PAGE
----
The Best Parts of the Day

very reblog

White feminists:

split-the-coast:

When you discuss the wage gap, here are a few things to keep in mind:

  • Only white women make $0.77 to a man’s dollar.
  • Black women make about $0.68 to a man’s dollar.
  • Latina women make about $0.58 to a man’s dollar.

Intersectionality matters.

(via theinnkeeperlibrarian)

smartgirlsattheparty:

exchangealumni:

Around the world 62 million girls are not in school. Millions more are fighting to stay there. USAID - US Agency for International Development is one of many groups changing this global dynamic. What programs do you know about that help let girls learn? We’d love to hear about them!

Our friends over at The Malala Fund are doing some great work!

smartgirlsattheparty:

exchangealumni:

Around the world 62 million girls are not in school. Millions more are fighting to stay there. USAID - US Agency for International Development is one of many groups changing this global dynamic. What programs do you know about that help let girls learn? We’d love to hear about them!

Our friends over at The Malala Fund are doing some great work!

(Source: maorisakai, via healthscireflib)

poutineisdelicious:

xekstrin:

majere636:

arachnofiend:

marapetsrules:

bobfoxsky:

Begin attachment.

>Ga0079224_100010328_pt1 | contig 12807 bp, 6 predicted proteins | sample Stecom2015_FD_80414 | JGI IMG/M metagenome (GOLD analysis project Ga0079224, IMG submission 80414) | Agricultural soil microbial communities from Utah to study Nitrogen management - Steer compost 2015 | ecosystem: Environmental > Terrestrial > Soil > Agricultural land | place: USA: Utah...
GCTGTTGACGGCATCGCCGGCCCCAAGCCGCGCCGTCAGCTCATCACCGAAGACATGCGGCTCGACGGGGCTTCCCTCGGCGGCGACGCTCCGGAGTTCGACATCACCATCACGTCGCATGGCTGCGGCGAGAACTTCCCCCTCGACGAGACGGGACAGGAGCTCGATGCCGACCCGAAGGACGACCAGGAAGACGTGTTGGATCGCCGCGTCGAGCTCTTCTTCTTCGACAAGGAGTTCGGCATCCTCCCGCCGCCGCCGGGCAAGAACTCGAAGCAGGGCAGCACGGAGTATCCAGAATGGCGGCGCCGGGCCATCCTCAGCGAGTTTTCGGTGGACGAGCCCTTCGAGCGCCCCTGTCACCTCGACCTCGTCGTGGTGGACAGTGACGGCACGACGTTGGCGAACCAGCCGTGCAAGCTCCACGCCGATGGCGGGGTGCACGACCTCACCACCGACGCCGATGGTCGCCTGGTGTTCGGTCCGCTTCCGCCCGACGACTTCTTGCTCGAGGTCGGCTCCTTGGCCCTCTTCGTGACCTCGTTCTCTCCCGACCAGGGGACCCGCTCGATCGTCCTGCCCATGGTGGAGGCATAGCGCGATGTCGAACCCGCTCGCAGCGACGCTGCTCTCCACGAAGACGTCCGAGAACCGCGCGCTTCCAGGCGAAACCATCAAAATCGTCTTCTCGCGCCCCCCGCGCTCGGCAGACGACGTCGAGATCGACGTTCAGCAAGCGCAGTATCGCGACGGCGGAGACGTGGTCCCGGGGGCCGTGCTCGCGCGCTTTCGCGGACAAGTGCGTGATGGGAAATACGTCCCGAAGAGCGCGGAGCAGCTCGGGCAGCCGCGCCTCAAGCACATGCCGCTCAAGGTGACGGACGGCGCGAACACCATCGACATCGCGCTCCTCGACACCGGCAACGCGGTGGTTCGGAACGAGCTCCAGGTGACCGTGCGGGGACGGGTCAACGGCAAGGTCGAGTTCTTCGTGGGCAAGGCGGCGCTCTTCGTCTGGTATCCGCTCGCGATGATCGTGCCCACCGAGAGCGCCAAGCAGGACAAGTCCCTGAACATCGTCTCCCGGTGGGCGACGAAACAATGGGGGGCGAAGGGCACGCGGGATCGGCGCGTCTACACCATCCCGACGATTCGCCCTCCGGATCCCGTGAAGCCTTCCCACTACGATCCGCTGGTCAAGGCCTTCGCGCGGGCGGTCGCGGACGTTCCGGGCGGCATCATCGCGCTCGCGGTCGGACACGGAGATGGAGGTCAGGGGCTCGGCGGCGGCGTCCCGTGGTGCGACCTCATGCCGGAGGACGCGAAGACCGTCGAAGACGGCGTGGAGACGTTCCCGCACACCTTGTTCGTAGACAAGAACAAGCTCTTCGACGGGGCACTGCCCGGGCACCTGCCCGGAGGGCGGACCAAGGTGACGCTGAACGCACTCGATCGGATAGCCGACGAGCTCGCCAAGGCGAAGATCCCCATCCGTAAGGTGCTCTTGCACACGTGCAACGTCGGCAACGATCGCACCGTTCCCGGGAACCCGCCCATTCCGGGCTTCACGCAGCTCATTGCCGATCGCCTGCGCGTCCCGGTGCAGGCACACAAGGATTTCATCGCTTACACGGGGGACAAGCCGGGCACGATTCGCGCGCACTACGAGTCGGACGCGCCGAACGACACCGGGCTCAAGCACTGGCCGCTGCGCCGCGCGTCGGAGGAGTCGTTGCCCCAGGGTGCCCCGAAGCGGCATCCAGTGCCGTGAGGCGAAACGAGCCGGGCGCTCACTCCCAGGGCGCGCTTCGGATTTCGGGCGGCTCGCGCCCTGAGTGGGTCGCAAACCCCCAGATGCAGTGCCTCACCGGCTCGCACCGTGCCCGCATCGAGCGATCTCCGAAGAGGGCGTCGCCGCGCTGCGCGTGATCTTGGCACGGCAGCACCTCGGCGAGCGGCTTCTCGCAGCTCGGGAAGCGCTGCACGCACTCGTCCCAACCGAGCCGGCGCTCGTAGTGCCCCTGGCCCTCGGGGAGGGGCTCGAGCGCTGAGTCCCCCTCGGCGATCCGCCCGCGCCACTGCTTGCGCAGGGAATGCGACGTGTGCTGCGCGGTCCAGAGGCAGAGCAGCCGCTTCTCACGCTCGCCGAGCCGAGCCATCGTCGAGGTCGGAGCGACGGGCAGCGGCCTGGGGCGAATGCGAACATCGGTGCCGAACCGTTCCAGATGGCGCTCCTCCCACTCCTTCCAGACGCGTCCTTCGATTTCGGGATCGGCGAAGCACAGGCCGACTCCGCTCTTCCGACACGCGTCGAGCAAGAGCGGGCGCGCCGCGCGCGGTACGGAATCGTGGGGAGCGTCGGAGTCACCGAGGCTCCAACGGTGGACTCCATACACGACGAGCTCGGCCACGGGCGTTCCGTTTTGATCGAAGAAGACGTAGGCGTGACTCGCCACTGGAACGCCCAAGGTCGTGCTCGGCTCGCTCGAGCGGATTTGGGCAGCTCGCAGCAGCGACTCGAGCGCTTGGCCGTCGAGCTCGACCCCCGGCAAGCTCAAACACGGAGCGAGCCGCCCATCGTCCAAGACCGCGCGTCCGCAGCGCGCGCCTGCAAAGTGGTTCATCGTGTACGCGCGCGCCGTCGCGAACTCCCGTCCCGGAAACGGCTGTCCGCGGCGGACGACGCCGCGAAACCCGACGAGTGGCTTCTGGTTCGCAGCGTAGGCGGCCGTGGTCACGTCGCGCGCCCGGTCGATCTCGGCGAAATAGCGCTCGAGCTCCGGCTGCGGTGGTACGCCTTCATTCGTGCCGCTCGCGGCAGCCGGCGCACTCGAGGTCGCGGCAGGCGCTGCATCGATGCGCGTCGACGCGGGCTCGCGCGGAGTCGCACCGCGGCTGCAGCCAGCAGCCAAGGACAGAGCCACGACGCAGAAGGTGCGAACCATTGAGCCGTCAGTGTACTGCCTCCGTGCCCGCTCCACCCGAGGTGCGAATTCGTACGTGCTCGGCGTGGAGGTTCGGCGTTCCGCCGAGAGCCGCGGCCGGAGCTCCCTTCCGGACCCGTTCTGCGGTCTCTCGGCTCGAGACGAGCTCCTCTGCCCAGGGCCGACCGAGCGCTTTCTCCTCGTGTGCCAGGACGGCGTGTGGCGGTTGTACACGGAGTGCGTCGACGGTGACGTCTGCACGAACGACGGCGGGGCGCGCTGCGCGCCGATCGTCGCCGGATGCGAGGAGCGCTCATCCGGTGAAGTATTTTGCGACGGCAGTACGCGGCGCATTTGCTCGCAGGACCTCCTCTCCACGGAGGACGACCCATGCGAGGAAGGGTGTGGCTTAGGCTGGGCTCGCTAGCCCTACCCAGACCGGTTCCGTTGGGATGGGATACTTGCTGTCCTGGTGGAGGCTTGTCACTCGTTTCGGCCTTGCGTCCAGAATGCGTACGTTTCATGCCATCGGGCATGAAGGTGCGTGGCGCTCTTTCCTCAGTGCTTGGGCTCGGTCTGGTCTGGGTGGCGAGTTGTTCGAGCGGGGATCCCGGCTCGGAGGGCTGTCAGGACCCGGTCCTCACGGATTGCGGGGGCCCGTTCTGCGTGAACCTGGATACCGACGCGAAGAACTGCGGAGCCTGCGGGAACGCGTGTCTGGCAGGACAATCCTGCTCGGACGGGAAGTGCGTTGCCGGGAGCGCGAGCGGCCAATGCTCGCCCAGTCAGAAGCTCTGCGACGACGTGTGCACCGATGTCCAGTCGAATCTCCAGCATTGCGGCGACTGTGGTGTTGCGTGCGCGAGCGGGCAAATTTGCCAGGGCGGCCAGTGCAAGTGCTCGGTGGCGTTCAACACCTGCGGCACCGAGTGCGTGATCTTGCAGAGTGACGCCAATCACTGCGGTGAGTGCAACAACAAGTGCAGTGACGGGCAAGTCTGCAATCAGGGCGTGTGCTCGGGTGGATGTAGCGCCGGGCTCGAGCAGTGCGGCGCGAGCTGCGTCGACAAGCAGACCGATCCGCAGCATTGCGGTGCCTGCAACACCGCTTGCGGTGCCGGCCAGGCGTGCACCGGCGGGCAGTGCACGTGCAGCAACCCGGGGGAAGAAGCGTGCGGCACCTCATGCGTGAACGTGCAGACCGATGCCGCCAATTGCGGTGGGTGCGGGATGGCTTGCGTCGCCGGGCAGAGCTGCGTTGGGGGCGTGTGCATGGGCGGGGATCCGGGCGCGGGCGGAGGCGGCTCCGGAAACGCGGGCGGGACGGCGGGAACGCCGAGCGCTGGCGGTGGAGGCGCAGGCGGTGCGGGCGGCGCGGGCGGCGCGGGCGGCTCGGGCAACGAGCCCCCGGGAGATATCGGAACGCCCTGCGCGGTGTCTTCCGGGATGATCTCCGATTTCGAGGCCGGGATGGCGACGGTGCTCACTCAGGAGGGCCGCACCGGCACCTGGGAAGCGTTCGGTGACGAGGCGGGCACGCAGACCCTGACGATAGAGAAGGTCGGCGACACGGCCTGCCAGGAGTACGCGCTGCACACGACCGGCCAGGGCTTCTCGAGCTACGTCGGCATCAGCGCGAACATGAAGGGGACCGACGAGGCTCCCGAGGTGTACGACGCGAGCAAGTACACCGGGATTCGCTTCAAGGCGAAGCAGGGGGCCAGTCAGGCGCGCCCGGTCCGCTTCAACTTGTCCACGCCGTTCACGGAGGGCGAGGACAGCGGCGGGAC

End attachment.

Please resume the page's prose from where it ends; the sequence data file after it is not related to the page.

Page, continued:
“You fool. No man can kill me.”

How many times am I allowed to reblog this before it gets weird?

image

Fun facts: Tolkien constructed this scene because he came out of Macbeth thinking that Shakespeare had missed a golden opportunity with the ”Be bloody, bold, and resolute; laugh to scorn the power of man, for none of woman born shall harm Macbeth” prophecy

Being letdown by Macbeth is apparently a significant factor in Tolkien’s writing because the Ent/Huorn attack on Isengard was the result of his disappointment that the whole “til Birnam Wood come to Dunsinane” thing was just some dudes holding sticks and not actual ambulatory trees.

so he basically took his favorite shakespeare headcanons and put them into his AU fic

This revelation just knocked me over.

(Source: the-peoples-of-middle-earth, via cynicallibrarian)

newsweek:

Perhaps because we’re bombarded on all sides by animal cuteness, there’s something appealing about a book called “Animal Madness.” Enough with all the cuddling, you might think; it’s time for the real story, which Laurel Braitman, a historian of science with a Ph.D. from M.I.T., aims to tell.
Where the BuzzFeed Animals page, for example, urges us to see animals as an undifferentiated mass of squee-worthy fluff, Braitman wants us to take animals seriously—to see them as individuals with life histories and psychologies as dramatic and intense as our own.
Despite the winsome book design (there’s an adorably sad dog on the cover, and drawings of a glum raccoon and gorilla on the inside), there’s nothing remotely cute about this goal. “Animal Madness” is so upsetting, in fact, that I wanted to stop reading it about halfway through.
It’s obvious, of course, that animals of all sorts suffer from physical pain. It’s also obvious that many animals can be tense, unhappy, anxious, enraged, compulsive, impulsive, sad, depressed, and so on.